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'I Couldn't See His Soul' Says Rabbi Following Deadly Shooting In Poway

A day after his synagogue was attacked, Rabbi Yisroel Goldstein held a press conference outside the Chabad of Poway Synagogue to recount what happened during the deadly attack. [Sandy Huffaker / AFP / Getty Images]
A day after his synagogue was attacked, Rabbi Yisroel Goldstein held a press conference outside the Chabad of Poway Synagogue to recount what happened during the deadly attack.

A day after the synagogue he founded was attacked, Rabbi Yisroel Goldstein recounted the events of the shooting that left one woman dead and three others injured.

The shooting occurred on Saturday at the Chabad of Poway synagogue prior to a scheduled Passover celebration.

The alleged shooter, 19-year-old John T. Earnest, was booked on one count of murder in the first degree and three counts of attempted murder in the first degree, according the San Diego County Sheriff's Department.

The sheriff's office said they believe the alleged shooter acted alone. The case is being investigated as a possible hate crime and federal civil rights violation.

Goldstein said he was preparing for his sermon on Saturday, the last day of Passover and one of the holiest days of the year, when he walked into the lobby and saw Lori Gilbert Kaye. Kaye was coming to the service to say a prayer for her mother, who recently died, Goldstein said at a press conference on Sunday.

"I walk into the banquet hall to wash my hands. I walked two, three footsteps when I hear a loud bang," Goldstein said.

He said he thought Kaye may have fallen or the lobby table tipped over. Goldstein said he saw a young man standing there with a firearm.

The rabbi said he looked at the man, but "he had sunglasses on and I couldn't see his eyes. I couldn't see his soul. I froze."

Goldstein says his first concern was for Kaye, a friend of his, who he had known for close to 25 years.

As he was trying to figure out what happened to Kaye, Goldstein said the gunman fired shots that hit his hands. Goldstein said after four hours of surgery on Saturday he lost one of his index fingers.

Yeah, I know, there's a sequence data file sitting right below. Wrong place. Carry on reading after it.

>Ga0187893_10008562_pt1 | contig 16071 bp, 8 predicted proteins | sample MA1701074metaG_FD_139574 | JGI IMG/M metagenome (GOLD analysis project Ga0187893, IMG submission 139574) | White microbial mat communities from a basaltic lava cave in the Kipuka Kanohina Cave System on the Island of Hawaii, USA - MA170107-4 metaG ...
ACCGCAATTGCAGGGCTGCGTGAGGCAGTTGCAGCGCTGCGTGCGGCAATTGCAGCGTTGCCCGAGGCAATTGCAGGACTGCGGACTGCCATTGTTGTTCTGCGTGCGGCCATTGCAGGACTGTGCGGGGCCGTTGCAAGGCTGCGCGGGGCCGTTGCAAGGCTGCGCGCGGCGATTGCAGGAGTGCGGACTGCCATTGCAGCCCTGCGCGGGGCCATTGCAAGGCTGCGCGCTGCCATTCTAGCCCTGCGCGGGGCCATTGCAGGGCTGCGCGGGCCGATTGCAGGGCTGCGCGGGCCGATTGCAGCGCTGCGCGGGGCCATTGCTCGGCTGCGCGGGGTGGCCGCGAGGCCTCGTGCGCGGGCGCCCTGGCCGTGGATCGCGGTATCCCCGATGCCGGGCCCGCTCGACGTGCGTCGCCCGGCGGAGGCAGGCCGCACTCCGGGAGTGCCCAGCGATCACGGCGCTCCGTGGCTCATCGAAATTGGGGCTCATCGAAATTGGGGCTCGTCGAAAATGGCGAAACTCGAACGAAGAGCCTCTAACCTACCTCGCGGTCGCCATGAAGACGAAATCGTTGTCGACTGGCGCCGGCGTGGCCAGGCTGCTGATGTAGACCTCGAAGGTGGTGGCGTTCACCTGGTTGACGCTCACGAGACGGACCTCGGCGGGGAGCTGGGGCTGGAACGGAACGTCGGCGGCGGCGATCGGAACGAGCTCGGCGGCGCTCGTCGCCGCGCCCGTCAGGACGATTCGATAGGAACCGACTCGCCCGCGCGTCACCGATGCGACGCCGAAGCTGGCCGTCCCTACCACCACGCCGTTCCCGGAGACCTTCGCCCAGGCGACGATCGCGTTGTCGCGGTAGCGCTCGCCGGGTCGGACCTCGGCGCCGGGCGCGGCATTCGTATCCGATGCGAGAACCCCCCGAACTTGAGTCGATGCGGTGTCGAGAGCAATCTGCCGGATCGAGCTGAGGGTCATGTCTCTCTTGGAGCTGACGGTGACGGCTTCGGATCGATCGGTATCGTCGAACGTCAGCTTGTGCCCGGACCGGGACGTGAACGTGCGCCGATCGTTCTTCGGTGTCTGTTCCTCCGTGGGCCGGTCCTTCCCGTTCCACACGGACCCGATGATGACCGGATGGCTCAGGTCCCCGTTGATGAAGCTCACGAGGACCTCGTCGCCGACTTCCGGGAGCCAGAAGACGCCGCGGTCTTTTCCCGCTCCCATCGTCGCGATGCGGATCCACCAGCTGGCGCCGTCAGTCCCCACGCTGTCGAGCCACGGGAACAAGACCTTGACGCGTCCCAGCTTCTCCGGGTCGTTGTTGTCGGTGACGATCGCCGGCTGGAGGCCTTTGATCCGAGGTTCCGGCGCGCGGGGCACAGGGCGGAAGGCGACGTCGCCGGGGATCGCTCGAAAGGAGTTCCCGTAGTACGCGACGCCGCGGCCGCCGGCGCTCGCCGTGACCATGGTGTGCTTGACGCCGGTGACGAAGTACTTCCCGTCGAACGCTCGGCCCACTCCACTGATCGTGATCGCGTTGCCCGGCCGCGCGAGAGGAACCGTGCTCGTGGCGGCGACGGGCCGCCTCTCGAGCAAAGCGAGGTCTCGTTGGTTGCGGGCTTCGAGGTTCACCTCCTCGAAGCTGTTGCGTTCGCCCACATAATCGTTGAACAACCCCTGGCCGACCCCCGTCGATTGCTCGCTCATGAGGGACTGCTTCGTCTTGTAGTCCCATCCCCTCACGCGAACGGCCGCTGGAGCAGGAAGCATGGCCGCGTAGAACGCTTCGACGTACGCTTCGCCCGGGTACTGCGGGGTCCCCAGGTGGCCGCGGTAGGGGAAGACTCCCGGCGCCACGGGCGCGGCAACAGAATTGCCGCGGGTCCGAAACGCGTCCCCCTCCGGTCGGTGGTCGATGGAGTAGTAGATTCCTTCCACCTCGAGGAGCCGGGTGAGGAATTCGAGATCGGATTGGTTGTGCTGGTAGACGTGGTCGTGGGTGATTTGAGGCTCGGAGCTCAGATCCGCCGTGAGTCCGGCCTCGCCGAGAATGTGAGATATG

After being shot, Goldstein said he realized there were children playing in the banquet hall.

His voice breaking, Goldstein said, "I ran to gather them together. My granddaughter, four-and-a-half years old, sees her grandpa with a bleeding hand and she sees me screaming and shouting 'Get out! Get out!' She didn't deserve to see her grandfather like this."

With some of the children out, Goldstein says one man, Almog Peretz, went back in to help get additional children out, which included Peretz's 8-year-old niece Noya Dahan. Peretz and Dahan were both injured and treated for their wounds. Goldstein said both were doing well and recovering on Sunday.

"Miraculously, just miraculously, the gun jammed," Goldstein said. "And in attendance at the synagogue there was a border patrol, off-duty agent ... who recently discovered his Jewish roots."

That agent, Jonathan Morales, fired at the suspect's car.

"After the shooter left — this terrorist left — I turned around to assess the situation," the rabbi said. "I walk into the lobby and I see Lori lying the floor unconscious."

Goldstein said Kaye's husband was trying to resuscitate her, but fainted next to his wife.

Kaye was a pioneer for the congregation, Goldstein said.

He added, "For those of us that know Lori know that she is a person of unconditional love."

Copyright 2019 NPR. To see more, visit https://www.npr.org.